Unit Testing vs Integration Testing: What is The Difference?

Unit testing vs integration testing, what are their differences? Which one to choose? These are difficult questions for many people. In this blog, we will introduce in detail what unit testing and integration testing are and clarify their differences.

What is a Unit?

A unit is the smallest logically isolated code block. Unit testing is a type of testing that focuses on isolating and testing the smallest possible fragments of code. So, what exactly is a unit?


The term "unit" comes from mathematics. The number 1 is considered a unit because it is the smallest natural number. It is the smallest positive integer. Similarly, a unit in your source code is the smallest logically separate code fragment, a complete and distinct portion.

In most programming languages, your unit would be a function or method call. The benefit of unit testing lies in the fact that if your code is composed of independent small pieces, writing tests for them becomes relatively easy. This ease of writing translates to completing unit testing alongside the development of features.

Compared to other forms of testing, unit testing has short execution times. This means you can run unit tests frequently. As the software matures, a suite of unit tests becomes a powerful tool to prevent regressions and reduce maintenance costs.

What is Unit Testing

When considering adding unit tests to existing software, it's important to consider the cost and benefits.

A key assumption of unit testing is that the software being tested can be easily broken down into different units. This assumption often doesn't hold in software that was not designed with unit testing in mind. Adding unit tests to existing software is typically a great way to stabilize it and prevent future regressions. However, refactoring the code to support simple unit testing may require significant effort and may even introduce new defects. When considering adding unit tests to existing software, the cost and benefits need to be carefully weighed. If your code is working, requires minimal changes, or is not easily testable, the benefits of adding unit tests may not outweigh the costs. In such cases, relying on integration testing can help prevent defects in that area.

What is Integration Testing?

Integration testing focuses on the entire software stack. If the philosophy behind unit testing is based on the idea that testing small, independent code fragments is a good way to prevent regressions, integration testing is based on the understanding that things usually go wrong at the boundaries. The external world is a messy place, and the places where it interacts with your code are often where unexpected things happen.


You can achieve 100% code coverage with unit tests and still discover failures in your software. You might attempt to read a file from the wrong location, or your software may receive unexpected output from a called service, or it may make an invalid database call.

While unit tests should be fast and numerous, a good integration testing strategy should focus on a smaller number of high-impact tests. These tests should span all boundaries that unit tests cannot cross, such as writing to the file system, interacting with external resources, and so on.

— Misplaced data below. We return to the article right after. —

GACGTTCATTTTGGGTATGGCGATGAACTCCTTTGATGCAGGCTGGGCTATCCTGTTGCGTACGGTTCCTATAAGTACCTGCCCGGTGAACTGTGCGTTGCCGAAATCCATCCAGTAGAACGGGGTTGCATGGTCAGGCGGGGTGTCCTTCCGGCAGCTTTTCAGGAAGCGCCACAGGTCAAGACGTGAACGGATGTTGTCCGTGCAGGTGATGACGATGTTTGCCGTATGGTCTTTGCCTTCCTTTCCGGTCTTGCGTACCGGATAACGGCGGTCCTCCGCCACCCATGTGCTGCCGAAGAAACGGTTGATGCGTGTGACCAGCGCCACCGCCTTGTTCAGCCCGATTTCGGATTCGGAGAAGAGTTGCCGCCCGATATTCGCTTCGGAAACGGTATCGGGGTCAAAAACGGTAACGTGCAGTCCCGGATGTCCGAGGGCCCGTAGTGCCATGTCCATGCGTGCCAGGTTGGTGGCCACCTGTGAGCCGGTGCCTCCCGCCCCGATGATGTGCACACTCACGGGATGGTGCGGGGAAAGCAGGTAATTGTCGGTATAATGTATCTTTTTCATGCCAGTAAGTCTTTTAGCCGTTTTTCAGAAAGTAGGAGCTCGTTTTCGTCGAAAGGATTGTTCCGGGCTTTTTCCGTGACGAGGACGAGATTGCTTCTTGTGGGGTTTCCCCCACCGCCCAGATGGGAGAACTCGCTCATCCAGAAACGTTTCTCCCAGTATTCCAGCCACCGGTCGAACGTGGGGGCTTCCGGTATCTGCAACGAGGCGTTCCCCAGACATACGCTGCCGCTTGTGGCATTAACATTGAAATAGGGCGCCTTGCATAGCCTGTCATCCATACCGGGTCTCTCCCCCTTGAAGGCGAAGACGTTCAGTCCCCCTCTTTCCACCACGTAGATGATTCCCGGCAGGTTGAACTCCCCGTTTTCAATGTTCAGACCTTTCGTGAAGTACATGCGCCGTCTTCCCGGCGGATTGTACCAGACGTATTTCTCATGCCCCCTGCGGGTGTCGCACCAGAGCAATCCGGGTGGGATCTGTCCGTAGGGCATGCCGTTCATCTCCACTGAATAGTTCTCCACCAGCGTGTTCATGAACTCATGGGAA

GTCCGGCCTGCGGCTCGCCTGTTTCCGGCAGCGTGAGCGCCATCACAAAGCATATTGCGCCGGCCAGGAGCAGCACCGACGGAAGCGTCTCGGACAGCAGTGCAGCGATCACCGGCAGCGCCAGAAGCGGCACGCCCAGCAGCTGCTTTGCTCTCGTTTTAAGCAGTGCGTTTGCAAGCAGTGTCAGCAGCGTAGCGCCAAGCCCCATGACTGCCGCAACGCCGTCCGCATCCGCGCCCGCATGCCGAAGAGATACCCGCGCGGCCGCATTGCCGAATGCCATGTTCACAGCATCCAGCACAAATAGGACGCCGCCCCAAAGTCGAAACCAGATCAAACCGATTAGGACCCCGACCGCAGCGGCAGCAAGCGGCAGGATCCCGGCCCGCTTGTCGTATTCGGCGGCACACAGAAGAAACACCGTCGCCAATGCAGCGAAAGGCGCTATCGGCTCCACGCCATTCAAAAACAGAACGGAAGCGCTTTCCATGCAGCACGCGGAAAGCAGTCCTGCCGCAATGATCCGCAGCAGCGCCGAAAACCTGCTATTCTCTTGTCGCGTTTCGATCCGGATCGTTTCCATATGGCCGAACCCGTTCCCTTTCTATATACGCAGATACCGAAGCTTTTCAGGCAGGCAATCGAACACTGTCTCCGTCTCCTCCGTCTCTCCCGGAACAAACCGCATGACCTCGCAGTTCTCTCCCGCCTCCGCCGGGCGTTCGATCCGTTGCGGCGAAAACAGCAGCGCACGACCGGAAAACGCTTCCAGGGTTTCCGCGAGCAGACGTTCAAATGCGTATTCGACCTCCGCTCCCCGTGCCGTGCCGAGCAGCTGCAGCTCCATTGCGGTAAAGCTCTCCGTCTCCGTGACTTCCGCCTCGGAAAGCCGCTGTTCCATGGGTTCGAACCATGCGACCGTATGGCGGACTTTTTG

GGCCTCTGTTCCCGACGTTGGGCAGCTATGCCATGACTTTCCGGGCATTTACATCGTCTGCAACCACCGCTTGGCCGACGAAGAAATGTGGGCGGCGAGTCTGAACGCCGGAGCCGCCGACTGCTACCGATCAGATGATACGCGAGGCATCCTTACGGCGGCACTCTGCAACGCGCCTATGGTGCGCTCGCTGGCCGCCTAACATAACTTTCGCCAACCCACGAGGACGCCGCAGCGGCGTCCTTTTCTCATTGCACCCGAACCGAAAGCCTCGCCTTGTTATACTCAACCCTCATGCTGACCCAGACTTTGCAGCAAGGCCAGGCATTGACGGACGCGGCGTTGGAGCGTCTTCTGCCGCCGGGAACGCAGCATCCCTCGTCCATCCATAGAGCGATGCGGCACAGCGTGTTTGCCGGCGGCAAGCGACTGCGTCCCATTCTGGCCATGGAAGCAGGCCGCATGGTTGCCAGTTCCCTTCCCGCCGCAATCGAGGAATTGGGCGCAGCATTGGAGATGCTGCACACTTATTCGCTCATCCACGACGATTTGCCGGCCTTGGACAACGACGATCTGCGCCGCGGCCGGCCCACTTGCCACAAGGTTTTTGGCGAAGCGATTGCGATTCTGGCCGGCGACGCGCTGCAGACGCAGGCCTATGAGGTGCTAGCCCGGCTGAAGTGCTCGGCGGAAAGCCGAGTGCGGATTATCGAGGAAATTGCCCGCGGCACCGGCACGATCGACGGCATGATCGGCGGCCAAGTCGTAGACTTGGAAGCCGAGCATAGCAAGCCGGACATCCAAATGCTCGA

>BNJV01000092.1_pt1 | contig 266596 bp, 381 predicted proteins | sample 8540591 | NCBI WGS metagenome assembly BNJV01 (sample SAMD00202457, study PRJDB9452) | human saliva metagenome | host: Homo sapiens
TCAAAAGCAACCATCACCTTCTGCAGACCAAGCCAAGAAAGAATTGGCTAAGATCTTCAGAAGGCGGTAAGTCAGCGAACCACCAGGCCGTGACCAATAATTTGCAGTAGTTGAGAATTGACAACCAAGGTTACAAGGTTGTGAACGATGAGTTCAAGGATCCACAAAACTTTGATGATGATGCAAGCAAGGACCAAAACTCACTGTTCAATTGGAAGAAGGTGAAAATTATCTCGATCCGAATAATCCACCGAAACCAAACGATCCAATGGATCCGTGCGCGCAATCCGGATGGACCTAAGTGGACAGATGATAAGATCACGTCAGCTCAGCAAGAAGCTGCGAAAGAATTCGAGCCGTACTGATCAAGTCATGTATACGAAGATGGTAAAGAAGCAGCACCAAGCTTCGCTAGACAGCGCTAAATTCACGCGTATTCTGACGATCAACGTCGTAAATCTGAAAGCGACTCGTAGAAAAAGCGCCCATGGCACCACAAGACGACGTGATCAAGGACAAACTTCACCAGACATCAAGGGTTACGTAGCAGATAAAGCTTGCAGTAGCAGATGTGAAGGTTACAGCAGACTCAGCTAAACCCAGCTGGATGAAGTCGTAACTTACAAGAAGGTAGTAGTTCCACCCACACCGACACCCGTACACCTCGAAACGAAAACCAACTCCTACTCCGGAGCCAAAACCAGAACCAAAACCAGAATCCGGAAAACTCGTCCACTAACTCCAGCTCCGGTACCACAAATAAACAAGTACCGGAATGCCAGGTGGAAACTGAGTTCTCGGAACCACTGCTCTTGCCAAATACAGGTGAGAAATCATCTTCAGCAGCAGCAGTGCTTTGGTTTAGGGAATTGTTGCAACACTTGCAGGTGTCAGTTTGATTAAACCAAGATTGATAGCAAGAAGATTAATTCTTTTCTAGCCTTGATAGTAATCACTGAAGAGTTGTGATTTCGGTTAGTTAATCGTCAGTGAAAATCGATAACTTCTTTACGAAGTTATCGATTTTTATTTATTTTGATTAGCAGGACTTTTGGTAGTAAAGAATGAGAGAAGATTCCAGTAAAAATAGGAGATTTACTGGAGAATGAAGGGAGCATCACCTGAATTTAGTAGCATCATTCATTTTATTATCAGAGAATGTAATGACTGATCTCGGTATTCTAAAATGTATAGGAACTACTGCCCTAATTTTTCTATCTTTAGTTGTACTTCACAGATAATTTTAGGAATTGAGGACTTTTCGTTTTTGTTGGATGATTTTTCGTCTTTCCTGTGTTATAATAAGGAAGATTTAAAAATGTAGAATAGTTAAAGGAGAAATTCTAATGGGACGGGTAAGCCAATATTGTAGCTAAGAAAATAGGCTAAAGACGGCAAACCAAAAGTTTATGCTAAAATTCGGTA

Unit Testing vs Integration Testing: Key Differences Compared

Unit Testing

Integration Testing

Focuses on testing individual units or components of code.

Focuses on testing the interaction and integration between multiple units or components.

Tests the smallest logical code blocks, such as functions or methods.

Tests the combined functionality of multiple units working together.

Isolates units from dependencies using mocks or stubs.

Integrates units with their actual dependencies and external systems.

Aims to validate the correctness of individual units in isolation.

Aims to validate the interaction and cooperation between units.

Helps identify bugs or issues within specific units.

Helps uncover bugs or issues arising from the integration of units or the interaction with external systems.

Provides faster feedback as tests execute quickly.

May take longer to execute as it involves testing multiple units and their interdependencies.

Typically written by developers during the development process.

Typically involves collaboration between developers, testers, and other stakeholders.

Provides a safety net for code changes and refactoring.

Ensures the proper functioning of the integrated system as a whole.

Usually implemented using testing frameworks like JUnit, NUnit, etc.

Often implemented using frameworks like Selenium, Cypress, or tools for API testing.

Can be executed frequently during the development cycle.

May be executed less frequently due to longer execution times.

Has a narrower scope and focuses on specific code functionality.

Has a broader scope and focuses on the end-to-end behavior of the integrated system.


Unit testing vs integration testing, both have their value, and depending on the project and specific circumstances, we will choose different testing approaches. A good testing tool service provider will offer you the most efficient and fast solutions, and in this regard, you can trust WeTest. With testing based on real devices and cloud-based operations, WeTest brings you cost-saving and secure testing solutions.

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